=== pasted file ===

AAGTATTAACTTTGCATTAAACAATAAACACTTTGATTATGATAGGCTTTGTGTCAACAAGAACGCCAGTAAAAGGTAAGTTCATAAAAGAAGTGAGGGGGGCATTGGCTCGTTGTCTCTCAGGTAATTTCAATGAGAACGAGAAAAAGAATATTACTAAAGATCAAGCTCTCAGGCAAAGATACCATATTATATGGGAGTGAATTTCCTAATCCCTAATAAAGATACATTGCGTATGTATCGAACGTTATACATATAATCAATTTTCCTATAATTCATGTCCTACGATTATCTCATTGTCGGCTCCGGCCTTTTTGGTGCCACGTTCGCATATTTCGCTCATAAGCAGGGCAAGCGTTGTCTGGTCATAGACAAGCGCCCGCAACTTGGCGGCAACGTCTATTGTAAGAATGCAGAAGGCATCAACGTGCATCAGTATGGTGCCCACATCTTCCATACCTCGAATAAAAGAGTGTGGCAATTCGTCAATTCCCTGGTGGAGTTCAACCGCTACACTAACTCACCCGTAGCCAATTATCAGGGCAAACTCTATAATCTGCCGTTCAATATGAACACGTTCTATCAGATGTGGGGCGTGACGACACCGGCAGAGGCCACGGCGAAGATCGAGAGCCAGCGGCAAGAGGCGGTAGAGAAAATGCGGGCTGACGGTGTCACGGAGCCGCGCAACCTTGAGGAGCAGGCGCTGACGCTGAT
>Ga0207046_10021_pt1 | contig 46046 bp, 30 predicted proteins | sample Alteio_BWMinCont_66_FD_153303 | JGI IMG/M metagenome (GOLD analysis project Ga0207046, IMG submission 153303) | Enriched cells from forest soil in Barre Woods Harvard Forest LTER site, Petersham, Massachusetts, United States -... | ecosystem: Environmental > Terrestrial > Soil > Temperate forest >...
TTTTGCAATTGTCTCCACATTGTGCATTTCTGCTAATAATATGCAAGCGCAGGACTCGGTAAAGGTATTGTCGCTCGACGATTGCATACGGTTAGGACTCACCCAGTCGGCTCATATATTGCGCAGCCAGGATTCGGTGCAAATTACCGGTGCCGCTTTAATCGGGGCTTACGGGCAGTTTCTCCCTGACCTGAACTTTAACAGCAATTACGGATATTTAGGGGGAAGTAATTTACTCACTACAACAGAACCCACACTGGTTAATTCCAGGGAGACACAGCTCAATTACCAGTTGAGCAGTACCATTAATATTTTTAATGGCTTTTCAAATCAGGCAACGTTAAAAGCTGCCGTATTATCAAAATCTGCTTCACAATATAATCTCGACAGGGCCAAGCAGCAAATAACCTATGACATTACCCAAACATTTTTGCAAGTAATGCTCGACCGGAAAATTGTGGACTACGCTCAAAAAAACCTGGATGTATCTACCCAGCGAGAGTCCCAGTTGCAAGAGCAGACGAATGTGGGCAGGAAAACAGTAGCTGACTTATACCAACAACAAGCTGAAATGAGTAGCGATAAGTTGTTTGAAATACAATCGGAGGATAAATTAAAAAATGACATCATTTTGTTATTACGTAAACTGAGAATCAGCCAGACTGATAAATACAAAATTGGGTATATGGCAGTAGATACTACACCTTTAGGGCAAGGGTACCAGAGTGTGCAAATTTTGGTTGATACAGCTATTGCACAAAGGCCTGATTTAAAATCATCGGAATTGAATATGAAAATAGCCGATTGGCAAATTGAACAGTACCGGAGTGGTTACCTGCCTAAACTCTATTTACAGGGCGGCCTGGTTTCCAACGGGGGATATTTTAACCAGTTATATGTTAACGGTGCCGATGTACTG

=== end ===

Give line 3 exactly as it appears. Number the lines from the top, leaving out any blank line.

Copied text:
TTTTGCAATTGTCTCCACATTGTGCATTTCTGCTAATAATATGCAAGCGCAGGACTCGGTAAAGGTATTGTCGCTCGACGATTGCATACGGTTAGGACTCACCCAGTCGGCTCATATATTGCGCAGCCAGGATTCGGTGCAAATTACCGGTGCCGCTTTAATCGGGGCTTACGGGCAGTTTCTCCCTGACCTGAACTTTAACAGCAATTACGGATATTTAGGGGGAAGTAATTTACTCACTACAACAGAACCCACACTGGTTAATTCCAGGGAGACACAGCTCAATTACCAGTTGAGCAGTACCATTAATATTTTTAATGGCTTTTCAAATCAGGCAACGTTAAAAGCTGCCGTATTATCAAAATCTGCTTCACAATATAATCTCGACAGGGCCAAGCAGCAAATAACCTATGACATTACCCAAACATTTTTGCAAGTAATGCTCGACCGGAAAATTGTGGACTACGCTCAAAAAAACCTGGATGTATCTACCCAGCGAGAGTCCCAGTTGCAAGAGCAGACGAATGTGGGCAGGAAAACAGTAGCTGACTTATACCAACAACAAGCTGAAATGAGTAGCGATAAGTTGTTTGAAATACAATCGGAGGATAAATTAAAAAATGACATCATTTTGTTATTACGTAAACTGAGAATCAGCCAGACTGATAAATACAAAATTGGGTATATGGCAGTAGATACTACACCTTTAGGGCAAGGGTACCAGAGTGTGCAAATTTTGGTTGATACAGCTATTGCACAAAGGCCTGATTTAAAATCATCGGAATTGAATATGAAAATAGCCGATTGGCAAATTGAACAGTACCGGAGTGGTTACCTGCCTAAACTCTATTTACAGGGCGGCCTGGTTTCCAACGGGGGATATTTTAACCAGTTATATGTTAACGGTGCCGATGTACTG